Economist Kaushik Basu is concerned about the increasing inequalities observed all over the world. Challenging the invisible hand theory, he is convinced that this issue cannot be left to the market alone and that the State has a key role to play.
The Indian economist Kaushik Basu was Vice-President and Chief Economist of the World Bank from 2012 to 2016. He analyzes and challenges the dominant economic theory, with a focus on the concept of the invisible hand theory developed by the Scottish economist Adam Smith, which justifies the free market. His latest publication, Beyond the Invisible Hand, published in 2011 in English, has been published in French in 2017 (Au-delà du marché) by Éditions de l’Atelier and prefaced by Gaël Giraud, Chief Economist of Agence Française de Développement (AFD). Kaushik Basu explains how this concept has served an entire trend of neo-classical economic science, but also powerful interests, by proposing erroneous interpretations of the real economy. An interview with an economist convinced that his discipline stands at the crossroads of social and political sciences and psychology.
Why do you refer to the invisible hand of the market as the “Smith myth”?
Adam Smith’s theory is based on the idea that individuals, by pursuing their own interests, regulate the interplay of supply and demand themselves and thereby contribute to harmony in society. A butcher works hard, not out of kindness, but in his own interest, which contributes to providing food for others, for example. Yet this idea of an invisible hand which would allow market self-regulation was never important during Adam Smith’s lifetime. He himself did not even highlight it. Today it is, however, practically the only thing that the vulgate retains from his work – and this does him an injustice. It is for this reason that I talk about a myth! In his book, The Wealth of Nations (1776), a founding text of liberalism, he did not even mention “the invisible hand” in its index. The term only appeared in the third edition of the book after his death.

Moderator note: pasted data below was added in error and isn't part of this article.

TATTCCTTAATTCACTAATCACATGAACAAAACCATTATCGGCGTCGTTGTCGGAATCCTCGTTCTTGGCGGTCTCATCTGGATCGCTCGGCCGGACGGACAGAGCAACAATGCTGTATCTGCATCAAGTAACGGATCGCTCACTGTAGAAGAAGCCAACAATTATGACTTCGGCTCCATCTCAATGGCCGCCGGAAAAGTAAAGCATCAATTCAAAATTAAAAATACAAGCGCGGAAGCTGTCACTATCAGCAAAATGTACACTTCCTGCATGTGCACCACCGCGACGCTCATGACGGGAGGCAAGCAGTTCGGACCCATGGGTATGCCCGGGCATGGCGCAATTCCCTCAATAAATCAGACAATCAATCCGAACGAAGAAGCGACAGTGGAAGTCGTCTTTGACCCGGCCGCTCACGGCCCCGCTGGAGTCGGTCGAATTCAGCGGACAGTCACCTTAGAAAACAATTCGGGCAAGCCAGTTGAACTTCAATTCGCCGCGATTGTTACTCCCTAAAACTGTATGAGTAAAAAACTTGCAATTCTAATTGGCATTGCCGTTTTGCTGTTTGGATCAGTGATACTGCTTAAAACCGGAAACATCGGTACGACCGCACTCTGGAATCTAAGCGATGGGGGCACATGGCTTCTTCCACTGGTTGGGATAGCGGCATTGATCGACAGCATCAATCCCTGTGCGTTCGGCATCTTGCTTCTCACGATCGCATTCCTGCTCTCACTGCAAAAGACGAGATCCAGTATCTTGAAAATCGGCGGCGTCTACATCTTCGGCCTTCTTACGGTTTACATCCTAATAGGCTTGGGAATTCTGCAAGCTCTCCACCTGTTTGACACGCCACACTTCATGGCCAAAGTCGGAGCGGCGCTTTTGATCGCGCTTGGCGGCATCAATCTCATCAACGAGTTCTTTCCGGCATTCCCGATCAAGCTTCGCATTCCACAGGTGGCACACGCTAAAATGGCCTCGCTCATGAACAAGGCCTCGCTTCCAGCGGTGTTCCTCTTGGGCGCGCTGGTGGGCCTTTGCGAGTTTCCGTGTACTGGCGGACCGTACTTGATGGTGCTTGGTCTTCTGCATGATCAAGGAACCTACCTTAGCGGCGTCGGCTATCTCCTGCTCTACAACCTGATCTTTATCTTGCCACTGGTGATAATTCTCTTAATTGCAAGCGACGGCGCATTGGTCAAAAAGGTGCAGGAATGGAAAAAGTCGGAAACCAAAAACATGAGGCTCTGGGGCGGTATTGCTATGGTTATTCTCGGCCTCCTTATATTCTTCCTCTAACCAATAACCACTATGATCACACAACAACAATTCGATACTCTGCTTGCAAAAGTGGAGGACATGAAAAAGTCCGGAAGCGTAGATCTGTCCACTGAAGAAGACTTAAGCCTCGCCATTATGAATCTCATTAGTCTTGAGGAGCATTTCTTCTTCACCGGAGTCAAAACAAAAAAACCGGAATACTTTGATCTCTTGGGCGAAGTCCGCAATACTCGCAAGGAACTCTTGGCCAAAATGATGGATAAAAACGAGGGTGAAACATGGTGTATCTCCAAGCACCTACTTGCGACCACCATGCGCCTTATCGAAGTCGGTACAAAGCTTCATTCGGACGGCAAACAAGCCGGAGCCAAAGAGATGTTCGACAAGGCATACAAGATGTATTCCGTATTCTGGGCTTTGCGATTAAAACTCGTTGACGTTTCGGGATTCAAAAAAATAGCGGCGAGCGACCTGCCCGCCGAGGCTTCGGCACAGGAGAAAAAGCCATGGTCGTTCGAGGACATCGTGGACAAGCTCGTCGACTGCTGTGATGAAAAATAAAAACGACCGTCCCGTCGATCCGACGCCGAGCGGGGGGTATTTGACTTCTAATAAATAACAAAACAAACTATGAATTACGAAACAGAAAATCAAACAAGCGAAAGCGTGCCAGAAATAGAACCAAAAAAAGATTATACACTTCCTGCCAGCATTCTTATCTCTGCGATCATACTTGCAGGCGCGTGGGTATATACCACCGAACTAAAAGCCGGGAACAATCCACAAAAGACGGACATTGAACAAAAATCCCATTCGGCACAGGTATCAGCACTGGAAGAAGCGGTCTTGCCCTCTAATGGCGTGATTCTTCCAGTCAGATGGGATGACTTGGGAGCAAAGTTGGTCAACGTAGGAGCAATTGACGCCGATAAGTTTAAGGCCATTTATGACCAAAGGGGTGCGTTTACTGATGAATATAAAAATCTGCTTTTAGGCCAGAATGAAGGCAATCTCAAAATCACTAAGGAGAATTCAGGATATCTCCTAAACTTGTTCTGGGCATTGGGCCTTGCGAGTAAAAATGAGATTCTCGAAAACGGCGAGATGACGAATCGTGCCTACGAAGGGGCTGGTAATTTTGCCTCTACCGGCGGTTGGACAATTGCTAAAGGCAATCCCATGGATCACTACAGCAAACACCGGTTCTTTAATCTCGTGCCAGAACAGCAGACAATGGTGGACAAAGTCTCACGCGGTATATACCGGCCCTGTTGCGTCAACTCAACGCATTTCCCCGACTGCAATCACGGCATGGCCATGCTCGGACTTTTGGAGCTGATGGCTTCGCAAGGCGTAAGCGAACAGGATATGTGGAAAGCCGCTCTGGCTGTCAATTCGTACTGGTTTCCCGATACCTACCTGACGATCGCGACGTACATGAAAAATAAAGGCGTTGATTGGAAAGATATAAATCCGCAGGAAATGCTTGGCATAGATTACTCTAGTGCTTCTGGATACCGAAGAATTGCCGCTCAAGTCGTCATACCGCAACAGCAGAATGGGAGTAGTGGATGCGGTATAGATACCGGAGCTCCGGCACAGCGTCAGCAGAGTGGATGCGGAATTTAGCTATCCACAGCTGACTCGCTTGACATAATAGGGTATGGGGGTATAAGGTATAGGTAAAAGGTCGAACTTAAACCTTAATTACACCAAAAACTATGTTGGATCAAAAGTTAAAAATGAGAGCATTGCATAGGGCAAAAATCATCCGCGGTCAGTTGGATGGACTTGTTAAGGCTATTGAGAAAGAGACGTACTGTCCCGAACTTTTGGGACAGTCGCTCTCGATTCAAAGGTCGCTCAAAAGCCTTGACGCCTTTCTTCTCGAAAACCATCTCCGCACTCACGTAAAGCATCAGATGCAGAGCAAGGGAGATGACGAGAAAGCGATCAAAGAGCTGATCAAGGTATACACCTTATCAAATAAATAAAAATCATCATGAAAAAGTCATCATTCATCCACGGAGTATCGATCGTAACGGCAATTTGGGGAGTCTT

For many conservative thinkers, the idea of a rational egoism of economic actors reflects a very convenient orthodoxy: leave everything to market forces, they say, the rich can stay rich, and the same goes for the poor. As if it were an irrefutable axiom…
So, there is nothing mathematical about market forces?
No, there is not. A French economist, Gérard Debreu (1921-2004, winner of the 1983 Nobel Prize for Economics), wanted to prove this geometrically, in the form of a theorem. But for it to work, several assumptions were necessary, not mathematical, but related to a set of social conditions.
This is because the economy functions in a social system which is often taken at face value. For example, it goes without saying that land is property. Yet the North American Indians never had such a notion. In 1753, when the Cherokees told the British colonists in South Carolina that they could take the land, they were expressing themselves in a symbolic way as a gesture of welcome. They did not think that they would be physically ousted from access to land. What is property? Or what is the egoism assumed to underlie the rationality of economic actors? And what about their altruism? What about the notion of respect, which means that human beings do not behave like rats around a piece of cheese? All these things which we take for granted are not so straightforward!
Is economics a social science?
It is part of it and certainly not an exact science. It stands at the crossroads of political science and psychology. In his initial research, Karl Polanyi (1886-1964, a Polish specialist in history and economic anthropology, author of The Great Transformation in 1944) raises this question in an interesting way: he recalls that the economy is embedded in society.
Key authors now believe that disciplines should understand the interfaces between social sciences, psychology and economics. Societies can function very well based on their own standards, which are not only related to the market or economic rationality, but also to their culture. If we take corruption as an example, to examine it without passing any moral judgment, and to understand in what way this phenomenon interferes with the market, because it allows corrupters to establish an influence and a power by making the corrupted obligated to them. Similarly, child labor is acceptable in certain societies and not in others, where it is forbidden by law and where the legal standard has been adopted as a social standard. In my view, disregarding all these phenomena is a serious error, particularly in public policymaking.
Does this mean that the economy does not define everything, as Marxists thought?